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Mol Biol Cell. 2005 Aug;16(8):3719-26. Epub 2005 Jun 1.

ER-Golgi transport defects are associated with mutations in the Sed5p-binding domain of the COPII coat subunit, Sec24p.

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  • 1Department of Molecular and Cell Biology and Howard Hughes Medical Institute, University of California-Berkeley, Berkeley, CA 94702, USA.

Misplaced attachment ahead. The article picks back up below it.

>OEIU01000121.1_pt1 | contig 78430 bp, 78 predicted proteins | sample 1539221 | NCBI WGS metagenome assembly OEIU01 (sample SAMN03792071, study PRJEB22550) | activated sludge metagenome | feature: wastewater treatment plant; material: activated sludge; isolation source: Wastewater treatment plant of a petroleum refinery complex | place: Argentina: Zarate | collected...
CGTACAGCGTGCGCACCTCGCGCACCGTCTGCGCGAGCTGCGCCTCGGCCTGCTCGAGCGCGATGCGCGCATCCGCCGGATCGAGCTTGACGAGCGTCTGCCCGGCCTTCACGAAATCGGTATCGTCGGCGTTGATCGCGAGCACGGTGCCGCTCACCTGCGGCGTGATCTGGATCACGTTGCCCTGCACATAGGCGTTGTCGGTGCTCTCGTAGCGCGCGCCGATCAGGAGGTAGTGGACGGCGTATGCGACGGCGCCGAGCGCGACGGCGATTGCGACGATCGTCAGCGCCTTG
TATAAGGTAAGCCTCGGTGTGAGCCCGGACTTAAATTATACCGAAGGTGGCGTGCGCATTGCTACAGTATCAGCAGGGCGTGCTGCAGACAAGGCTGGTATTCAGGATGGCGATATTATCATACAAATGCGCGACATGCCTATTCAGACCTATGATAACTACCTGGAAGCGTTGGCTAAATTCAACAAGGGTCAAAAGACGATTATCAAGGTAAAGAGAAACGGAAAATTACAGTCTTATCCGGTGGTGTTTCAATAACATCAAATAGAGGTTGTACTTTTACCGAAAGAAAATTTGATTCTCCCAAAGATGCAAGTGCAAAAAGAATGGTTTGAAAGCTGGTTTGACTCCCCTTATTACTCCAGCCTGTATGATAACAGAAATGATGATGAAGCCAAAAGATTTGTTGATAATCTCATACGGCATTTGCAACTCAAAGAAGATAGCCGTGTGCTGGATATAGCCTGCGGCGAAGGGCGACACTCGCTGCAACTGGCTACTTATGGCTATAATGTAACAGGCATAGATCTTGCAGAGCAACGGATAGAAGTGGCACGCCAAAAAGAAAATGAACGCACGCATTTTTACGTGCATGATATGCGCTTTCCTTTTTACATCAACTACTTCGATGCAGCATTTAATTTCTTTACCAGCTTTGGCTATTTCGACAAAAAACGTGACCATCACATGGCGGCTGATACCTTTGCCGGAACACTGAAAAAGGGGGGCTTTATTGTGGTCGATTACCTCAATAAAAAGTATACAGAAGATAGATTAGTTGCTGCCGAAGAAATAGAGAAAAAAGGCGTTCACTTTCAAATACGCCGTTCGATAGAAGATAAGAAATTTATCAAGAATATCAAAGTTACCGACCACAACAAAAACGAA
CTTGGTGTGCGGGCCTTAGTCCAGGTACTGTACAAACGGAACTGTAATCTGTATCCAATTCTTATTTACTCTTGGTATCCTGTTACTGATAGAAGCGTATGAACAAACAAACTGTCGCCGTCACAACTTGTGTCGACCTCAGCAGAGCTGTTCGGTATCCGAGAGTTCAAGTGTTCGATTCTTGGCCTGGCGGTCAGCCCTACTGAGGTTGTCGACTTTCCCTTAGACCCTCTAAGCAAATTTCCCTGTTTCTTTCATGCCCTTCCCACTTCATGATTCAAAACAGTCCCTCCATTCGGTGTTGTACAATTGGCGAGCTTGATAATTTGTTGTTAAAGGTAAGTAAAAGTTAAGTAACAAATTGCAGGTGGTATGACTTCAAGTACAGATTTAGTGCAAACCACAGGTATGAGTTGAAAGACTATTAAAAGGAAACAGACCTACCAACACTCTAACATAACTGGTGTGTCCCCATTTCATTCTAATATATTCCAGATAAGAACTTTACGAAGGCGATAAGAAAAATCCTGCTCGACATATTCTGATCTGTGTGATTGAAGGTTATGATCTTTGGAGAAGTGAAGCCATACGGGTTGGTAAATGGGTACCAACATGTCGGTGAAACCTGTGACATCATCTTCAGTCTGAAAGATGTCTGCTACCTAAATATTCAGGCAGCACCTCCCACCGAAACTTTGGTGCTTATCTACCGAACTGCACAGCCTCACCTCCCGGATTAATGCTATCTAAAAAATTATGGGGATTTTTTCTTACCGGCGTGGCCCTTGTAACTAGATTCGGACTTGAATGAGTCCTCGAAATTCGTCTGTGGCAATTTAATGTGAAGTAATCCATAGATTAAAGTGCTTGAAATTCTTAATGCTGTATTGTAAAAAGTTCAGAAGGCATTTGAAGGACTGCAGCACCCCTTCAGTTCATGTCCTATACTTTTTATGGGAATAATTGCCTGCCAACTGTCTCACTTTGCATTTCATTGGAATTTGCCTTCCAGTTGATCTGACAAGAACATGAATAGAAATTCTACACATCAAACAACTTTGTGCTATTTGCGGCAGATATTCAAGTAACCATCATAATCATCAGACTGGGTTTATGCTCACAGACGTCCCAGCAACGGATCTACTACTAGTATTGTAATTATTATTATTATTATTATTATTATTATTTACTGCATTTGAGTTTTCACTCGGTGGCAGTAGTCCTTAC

Selective cargo capture into ER-derived vesicles is driven by the Sec24p subunit of the COPII coat, which contains at least three independent cargo-binding sites. One of these, the "A-site," interacts with a NPF motif found on the SNARE, Sed5p. We have characterized the Sec24p-Sed5p interaction through mutation of the putative ER export motifs of Sed5p and the cargo-binding A-site of Sec24p. Mutational analysis of Sed5p suggests that the NPF motif is the dominant ER export signal. Mutation of the NPF binding pocket on Sec24p led to a dramatic reduction in the capture of Sed5p into COPII vesicles, whereas packaging of other ER-Golgi SNAREs was normal. Of all the cargoes tested, only Sed5p was depleted in vesicles made with Sec24p A-site mutants. Surprisingly, vesicles generated with the mutant Sec24p were unable to fuse with the Golgi apparatus. This inability to fuse was not the result of the lack of Sed5p, because vesicles specifically depleted of Sed5p generated by antibody inhibition targeted and fused normally. We propose that the A-site of Sec24p is a multipurpose cargo-binding site that must recognize additional unidentified cargo proteins, at least one of which is essential at a late stage of vesicle fusion.

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